Watch for my book coming soon – “Confident Rider, Confident Horse: Build Your Confidence While Improving Your Partnership with Your Horse from the Ground to the Saddle”

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You’re welcome to use this article in your newsletter or blog as long as you include my credit information: ~ Written by Anne Gage, Confident Horsemanship (www.annegage.com).  

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Anne Gage ~ Confident Horsemanship

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8 thoughts on “Overcome Your Fears By Becoming More Curious

  1. This has come at just the right time for me Anne! I have a 4 year old horse, who is usually very calm and responsive. Leading him up to the barn the past couple of days at the ranch where I board has been pretty anxiety producing since they erected an 8 foot windmill device with black snow shovels as the blades. My horse has been absolutely freaked out by it, and I became really scared that I might not be able to handle him, or that he’d run me over in his fear. I actually woke up last night in a sweat, dreaming about his spooky behavior. Anyway, today I’m trying to do as you advise, and think about what I can do to help him through his anxiety, while trying to stop myself from working myself up to taking him past the windmill again.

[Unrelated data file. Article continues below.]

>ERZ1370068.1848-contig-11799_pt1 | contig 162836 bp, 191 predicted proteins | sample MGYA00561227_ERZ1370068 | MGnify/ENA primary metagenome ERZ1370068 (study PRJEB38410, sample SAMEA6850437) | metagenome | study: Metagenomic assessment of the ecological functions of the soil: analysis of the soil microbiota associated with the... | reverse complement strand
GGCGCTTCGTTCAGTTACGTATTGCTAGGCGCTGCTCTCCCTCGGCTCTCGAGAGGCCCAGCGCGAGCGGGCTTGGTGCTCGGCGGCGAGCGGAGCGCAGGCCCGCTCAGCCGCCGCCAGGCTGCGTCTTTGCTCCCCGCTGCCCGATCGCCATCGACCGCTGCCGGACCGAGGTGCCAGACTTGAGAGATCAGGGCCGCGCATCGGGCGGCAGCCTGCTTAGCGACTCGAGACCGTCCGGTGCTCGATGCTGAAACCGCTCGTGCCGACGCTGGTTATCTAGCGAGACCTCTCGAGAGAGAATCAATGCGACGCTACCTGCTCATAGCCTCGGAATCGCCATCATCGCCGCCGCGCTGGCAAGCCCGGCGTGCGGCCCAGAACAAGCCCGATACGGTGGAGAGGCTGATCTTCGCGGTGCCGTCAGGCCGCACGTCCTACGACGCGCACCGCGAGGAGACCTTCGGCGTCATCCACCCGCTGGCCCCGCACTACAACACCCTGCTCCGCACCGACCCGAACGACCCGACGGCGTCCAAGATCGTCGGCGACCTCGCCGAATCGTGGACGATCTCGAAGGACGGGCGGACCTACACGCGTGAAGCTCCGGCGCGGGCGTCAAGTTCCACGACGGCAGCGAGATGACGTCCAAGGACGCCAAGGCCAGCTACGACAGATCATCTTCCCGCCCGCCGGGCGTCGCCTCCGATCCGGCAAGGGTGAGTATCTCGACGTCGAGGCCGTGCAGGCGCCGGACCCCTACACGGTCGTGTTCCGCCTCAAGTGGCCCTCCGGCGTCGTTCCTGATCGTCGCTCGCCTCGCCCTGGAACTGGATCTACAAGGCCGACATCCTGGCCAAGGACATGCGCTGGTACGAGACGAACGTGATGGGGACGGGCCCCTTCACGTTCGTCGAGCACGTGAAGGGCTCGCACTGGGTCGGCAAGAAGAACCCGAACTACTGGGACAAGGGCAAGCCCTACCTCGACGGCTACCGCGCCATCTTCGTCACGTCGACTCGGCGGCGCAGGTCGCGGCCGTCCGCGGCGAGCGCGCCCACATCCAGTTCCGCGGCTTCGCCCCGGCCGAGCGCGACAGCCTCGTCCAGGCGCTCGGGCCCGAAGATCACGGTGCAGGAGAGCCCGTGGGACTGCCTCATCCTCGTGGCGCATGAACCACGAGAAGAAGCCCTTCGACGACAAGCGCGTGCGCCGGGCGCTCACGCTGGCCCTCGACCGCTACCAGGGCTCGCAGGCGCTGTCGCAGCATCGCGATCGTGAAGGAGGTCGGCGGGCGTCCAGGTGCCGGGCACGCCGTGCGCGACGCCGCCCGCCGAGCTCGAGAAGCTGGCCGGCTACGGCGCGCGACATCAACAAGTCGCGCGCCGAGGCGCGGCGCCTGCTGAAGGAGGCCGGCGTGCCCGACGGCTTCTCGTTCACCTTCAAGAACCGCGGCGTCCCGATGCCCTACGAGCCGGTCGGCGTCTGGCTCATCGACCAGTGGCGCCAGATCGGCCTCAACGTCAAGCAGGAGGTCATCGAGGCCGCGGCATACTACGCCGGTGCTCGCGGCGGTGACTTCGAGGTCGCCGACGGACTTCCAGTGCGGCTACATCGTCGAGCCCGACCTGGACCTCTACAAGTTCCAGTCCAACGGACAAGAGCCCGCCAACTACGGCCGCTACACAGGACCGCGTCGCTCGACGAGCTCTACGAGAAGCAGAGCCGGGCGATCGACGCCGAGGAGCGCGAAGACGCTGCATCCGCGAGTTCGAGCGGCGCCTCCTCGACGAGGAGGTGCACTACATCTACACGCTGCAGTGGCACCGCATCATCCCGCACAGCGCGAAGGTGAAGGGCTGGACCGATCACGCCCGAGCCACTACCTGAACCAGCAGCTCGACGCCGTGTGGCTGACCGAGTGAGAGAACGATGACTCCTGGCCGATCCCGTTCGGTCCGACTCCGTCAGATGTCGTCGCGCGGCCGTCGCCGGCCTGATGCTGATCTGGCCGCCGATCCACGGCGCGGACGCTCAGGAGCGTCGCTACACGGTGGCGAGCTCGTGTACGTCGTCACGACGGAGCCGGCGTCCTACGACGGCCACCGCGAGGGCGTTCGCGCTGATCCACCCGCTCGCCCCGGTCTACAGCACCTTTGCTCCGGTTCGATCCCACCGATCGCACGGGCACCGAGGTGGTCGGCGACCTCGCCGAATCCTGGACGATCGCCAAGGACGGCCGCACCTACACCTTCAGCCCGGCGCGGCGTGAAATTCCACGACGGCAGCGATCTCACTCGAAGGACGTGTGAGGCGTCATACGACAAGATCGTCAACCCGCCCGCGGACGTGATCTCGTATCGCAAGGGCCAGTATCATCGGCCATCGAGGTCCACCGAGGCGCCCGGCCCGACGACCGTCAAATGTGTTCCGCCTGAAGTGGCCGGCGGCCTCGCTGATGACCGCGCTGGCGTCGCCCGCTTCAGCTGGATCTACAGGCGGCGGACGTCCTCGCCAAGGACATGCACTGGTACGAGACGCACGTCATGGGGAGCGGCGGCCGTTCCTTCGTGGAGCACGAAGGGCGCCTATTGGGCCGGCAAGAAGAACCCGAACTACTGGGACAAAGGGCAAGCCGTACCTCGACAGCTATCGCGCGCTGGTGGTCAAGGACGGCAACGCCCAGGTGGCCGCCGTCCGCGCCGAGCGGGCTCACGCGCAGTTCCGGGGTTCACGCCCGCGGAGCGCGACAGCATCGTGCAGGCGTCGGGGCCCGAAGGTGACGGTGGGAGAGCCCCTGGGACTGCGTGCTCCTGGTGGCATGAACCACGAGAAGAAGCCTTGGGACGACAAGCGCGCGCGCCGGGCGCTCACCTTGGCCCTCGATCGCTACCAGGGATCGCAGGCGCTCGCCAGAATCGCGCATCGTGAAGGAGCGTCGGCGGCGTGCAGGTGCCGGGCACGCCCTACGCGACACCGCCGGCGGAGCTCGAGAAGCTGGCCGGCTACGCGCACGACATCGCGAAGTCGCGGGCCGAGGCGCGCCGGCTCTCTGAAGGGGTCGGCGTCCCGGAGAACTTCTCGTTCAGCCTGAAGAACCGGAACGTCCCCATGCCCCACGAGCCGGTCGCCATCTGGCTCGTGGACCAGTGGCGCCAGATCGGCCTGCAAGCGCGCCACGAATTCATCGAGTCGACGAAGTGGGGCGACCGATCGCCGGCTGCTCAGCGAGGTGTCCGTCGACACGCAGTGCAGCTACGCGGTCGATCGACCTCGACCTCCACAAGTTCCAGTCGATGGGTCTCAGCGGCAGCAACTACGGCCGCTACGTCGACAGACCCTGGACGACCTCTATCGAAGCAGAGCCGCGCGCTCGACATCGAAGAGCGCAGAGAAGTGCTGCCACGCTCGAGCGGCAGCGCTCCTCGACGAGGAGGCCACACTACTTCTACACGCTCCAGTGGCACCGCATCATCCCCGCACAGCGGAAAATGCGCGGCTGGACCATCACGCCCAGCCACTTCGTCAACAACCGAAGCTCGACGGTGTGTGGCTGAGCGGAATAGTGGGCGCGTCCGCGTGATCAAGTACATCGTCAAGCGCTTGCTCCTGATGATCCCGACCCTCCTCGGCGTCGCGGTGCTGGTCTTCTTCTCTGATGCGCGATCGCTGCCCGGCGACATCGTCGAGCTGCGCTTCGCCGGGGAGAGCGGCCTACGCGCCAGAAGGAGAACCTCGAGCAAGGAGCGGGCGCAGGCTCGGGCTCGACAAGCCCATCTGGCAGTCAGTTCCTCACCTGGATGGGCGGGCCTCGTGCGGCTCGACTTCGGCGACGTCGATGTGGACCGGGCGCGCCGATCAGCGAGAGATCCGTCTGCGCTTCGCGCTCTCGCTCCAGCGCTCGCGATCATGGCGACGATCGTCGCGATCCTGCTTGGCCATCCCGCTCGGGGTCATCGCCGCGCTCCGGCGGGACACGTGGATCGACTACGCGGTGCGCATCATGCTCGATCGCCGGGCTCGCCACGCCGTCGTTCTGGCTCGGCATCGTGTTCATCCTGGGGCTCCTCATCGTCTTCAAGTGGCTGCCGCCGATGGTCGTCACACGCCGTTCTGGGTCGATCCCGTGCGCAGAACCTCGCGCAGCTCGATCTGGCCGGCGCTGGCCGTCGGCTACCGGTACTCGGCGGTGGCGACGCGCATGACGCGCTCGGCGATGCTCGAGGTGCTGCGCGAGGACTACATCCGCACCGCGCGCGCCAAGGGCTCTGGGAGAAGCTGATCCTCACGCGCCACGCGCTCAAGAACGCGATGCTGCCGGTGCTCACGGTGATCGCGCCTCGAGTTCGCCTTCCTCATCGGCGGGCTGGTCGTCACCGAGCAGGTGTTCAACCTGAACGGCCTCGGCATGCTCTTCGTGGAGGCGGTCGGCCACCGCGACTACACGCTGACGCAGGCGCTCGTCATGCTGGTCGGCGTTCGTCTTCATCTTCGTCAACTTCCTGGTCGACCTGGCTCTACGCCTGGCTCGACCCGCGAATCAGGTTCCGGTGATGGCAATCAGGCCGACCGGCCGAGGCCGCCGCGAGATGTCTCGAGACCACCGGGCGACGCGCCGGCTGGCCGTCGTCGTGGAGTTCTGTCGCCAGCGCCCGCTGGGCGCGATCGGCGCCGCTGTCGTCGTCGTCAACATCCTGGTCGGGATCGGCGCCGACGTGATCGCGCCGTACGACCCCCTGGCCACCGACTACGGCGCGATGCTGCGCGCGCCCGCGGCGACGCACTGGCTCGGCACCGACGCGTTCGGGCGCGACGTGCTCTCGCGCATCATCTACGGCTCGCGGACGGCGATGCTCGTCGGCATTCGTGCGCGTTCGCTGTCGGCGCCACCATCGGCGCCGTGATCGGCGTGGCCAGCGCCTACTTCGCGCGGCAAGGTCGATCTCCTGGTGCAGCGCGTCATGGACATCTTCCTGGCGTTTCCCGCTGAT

• Hi Anne, I’m glad to say the windmill device is no longer an issue at all. Another Anne, who is a great friend and experienced horsewoman helped Bold and me through the issue. Loosen up on the lead rope so he doesn’t feel trapped by me hanging on tight, allow him time to take a look, and gradually get closer. That was her advice and it worked well. It took us about an hour or so one day to patiently get closer and closer until I was touching/ gently tapping the blades of the windmill and he was calmly grazing beside me. It was an excellent learning opportunity for me and I have to say a light bulb went off! What do I need when I’m feeling really anxious? I appreciate support but I sure would hate it if someone was hanging on to me tightly and not allowing me to move if I needed to…..I keep that in mind when ever we come up against scary objects now.

      • Jayne … Thanks for the update. That is good news. You received great advice from your friend, Anne. Love that you made the connection between what you need (or don’t need) when you are anxious and that your horse needs the same from you.

        Your horse has a great name!

        Enjoy the journey,


      • You’re right about his name Anne….at the time when I was searching for the right horse for me, I dithered quite a bit over whether or not I was doing the right thing, and kept telling myself to be bold. ha He and I were definitely destined for each other.

  2. What a great post, Anne! I can see how these tips can be applied to many other situations in life. Instead of staying stuck in fear, simply asking: what if? and how can I? can make us way more powerful. Thanks for this post!